The French Muslim community numbers nearly 6 million, according to Joseph Downing, author of French Muslims in Perspective: Nationalism, Post-Colonialism and Marginalisation under the Republic. The largest in Western Europe, it has more often than not been under a harsh spotlight following years of terrorist attacks, national debates over the hijab, the burkini and the right to offend and blaspheme.
Most are modest Muslims leading normal lives, appreciative of laïcité (secularism) and its freedoms, while the number of violent extremists is estimated to be only in the few thousands – “less than 1% of the French Muslim population become jihadists” – though this reality is not that which is portrayed by the mainstream Media. Many are fashioning new Islamic institutions and developing new ways of listening, reasoning and teaching.
Continue reading Review | French Muslims in Perspective: Nationalism, Post-Colonialism and Marginalisation under the Republic, Joseph Downing | Palgrave Macmillan
With the arrival on the scene of indie trade publishers like Deborah Smith’s Tilted Axis Press, and Will Evans’ Deep Vellum Books in the US, bringing new fiction from South-East Asia to English- language readers, and young translators like Mui Poopoksakul bringing Thai literature to the English-speaking world, writing offering an inside take on the region is getting fresh impetus and visibility.
River Books has been a respected publisher of books on the region for many years, offering readers in-depth, insider knowledge about South-East Asian art and culture. Narisa Chakrabongse, the founder and CEO of River Books, is the editor of the Oxford River Books English-Thai Dictionary. Chakrabongse Villas, the family home, is a small boutique hotel in Bangkok.
I caught up with Narisa Chakrabongse some months ago at the launch of Rabbit Cloud and the Rain Makers, and we met up later to talk about her unusual Thai-Russian-British background, being a foreigner living in a strange land and, of course, River Books. Continue reading Podcast LIVE | Talking Thai with Narisa Chakrabongse, River Books | Indie Publisher of the Week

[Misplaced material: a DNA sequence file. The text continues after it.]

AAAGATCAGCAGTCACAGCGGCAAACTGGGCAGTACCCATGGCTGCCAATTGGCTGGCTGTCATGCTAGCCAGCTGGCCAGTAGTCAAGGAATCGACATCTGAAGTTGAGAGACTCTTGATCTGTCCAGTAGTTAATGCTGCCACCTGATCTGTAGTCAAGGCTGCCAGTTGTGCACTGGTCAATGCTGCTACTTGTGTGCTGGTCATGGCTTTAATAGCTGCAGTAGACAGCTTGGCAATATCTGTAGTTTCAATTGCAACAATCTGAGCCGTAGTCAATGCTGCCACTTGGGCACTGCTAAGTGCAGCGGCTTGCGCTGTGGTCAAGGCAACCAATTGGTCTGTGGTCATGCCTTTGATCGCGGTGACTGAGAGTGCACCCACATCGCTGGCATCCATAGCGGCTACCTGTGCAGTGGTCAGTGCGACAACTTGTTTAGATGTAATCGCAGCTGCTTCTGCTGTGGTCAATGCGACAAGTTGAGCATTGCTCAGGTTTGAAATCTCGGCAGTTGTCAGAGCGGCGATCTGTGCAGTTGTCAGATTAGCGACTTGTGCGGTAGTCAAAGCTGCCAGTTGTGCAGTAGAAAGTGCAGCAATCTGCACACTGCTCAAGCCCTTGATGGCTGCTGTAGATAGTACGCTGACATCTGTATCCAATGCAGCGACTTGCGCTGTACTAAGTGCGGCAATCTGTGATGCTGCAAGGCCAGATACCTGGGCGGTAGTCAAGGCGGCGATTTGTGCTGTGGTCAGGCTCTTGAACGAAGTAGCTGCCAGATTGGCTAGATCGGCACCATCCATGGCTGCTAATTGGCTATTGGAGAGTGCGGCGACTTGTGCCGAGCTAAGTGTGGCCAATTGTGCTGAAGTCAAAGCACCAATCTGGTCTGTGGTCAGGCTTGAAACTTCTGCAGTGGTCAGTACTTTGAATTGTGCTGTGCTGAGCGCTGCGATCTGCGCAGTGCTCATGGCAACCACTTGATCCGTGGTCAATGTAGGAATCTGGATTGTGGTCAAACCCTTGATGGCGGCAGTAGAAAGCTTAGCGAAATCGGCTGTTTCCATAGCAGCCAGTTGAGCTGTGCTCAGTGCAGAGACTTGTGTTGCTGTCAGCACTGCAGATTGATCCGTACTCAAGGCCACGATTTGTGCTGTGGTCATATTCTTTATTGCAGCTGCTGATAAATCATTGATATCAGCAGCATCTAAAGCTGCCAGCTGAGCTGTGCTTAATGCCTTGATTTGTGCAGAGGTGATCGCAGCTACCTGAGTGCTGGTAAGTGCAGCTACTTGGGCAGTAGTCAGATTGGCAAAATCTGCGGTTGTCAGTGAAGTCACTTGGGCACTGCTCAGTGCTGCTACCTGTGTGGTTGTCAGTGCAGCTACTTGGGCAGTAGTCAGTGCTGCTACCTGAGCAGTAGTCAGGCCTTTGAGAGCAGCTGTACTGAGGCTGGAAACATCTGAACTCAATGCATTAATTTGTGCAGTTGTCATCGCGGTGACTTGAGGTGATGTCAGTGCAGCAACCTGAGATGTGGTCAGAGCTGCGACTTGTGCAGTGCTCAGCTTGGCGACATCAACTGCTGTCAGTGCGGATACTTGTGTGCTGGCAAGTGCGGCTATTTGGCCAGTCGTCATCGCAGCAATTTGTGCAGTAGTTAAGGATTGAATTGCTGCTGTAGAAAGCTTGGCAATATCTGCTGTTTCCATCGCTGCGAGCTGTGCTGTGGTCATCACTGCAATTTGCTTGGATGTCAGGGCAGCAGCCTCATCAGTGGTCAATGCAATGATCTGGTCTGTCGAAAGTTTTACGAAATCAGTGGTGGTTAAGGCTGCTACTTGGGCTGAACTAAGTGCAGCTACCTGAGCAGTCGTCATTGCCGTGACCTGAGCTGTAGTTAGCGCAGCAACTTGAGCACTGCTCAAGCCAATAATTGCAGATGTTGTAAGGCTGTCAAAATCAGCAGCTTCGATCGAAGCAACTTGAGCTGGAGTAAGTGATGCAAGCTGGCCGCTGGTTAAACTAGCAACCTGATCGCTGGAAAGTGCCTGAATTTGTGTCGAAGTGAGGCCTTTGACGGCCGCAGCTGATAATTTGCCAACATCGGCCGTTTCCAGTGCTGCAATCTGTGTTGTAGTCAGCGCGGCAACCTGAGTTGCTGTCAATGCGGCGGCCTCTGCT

“What was the grand plan? Build a clifftop church and then hurry away back to London when it was finished? Or was he to remain and become a spiritual guide of some kind? He didn’t know . . .”
Midlife crisis, existentialist angst, spiritual awakening, burnout, soul loss . . . the list of labels is a long one, but whatever the inner crisis, transformation or degeneration are among the possible outcomes.
Proctor McCullough and his business partner Jim are consultants on catastrophe – “futurology at its most pessimistic“. They run an “independent agency that analysed behaviour during terrible events and helped businesses plan better resolution strategies . . . Their small client base included corporations, broadcasters, and now the government.” He and his partner Holly, a solicitor for asylum seekers, have been together for 13 years and have six year old twins, Pearl and Walter. They live in a semi-detached Victorian house in Wandsworth. Continue reading Review | As a God Might Be, Neil Griffiths | Book of the Week
Where were you born, and where did you grow up?
I was born in South London and grew up in various place in the South East of England.
What sorts of books were in your family home? Who were early formative influences?
There were very few books in the house. No fiction at all. My first influence came from English teachers at school – a rather enlightened man gave me Crime and Punishment at fourteen. It all started there. And probably all ends there. My new novel has been compared to Dostoyevsky. Continue reading Interview | Neil Griffiths | Author of the Week
“The next morning, standing in the doorway to see me off on my way to the north of Punjab, to the capital, Islamabad, the Begum strained with both hands to raise a heavy old leather-bound Koran under which I ducked to receive divine protection. She resembled a classical figure holding up a torch so that I might see the good in her country.”
Two great matriarchs loom over this memoir which flies over Pakistan like a magical flying carpet: Isambard Wilkinson’s grandmother, and her friend, Sajida Ali Khan a.k.a. the Begum, from Lahore in the Punjab. As a small boy visiting the Irish family home that is suffused with a “heady, dusty fragrance” and chock-full of Anglo-Indian mementoes dating back to the 19th century, a warm and intoxicating vision of another world offered an antidote to the cold austerity of boarding school. His first actual visit to Pakistan was with his grandmother in 1990, to attend a wedding of one of the Begum’s children; and then in 2006 as foreign correspondent. His desire to explore the country and live there eventually was cut short by kidney failure, dialysis and successful surgery when his brother gave him a kidney. Travels in a Dervish Cloak has been seven years in the making. Continue reading Review | Travels in a Dervish Cloak, Isambard Wilkinson | Book of the Week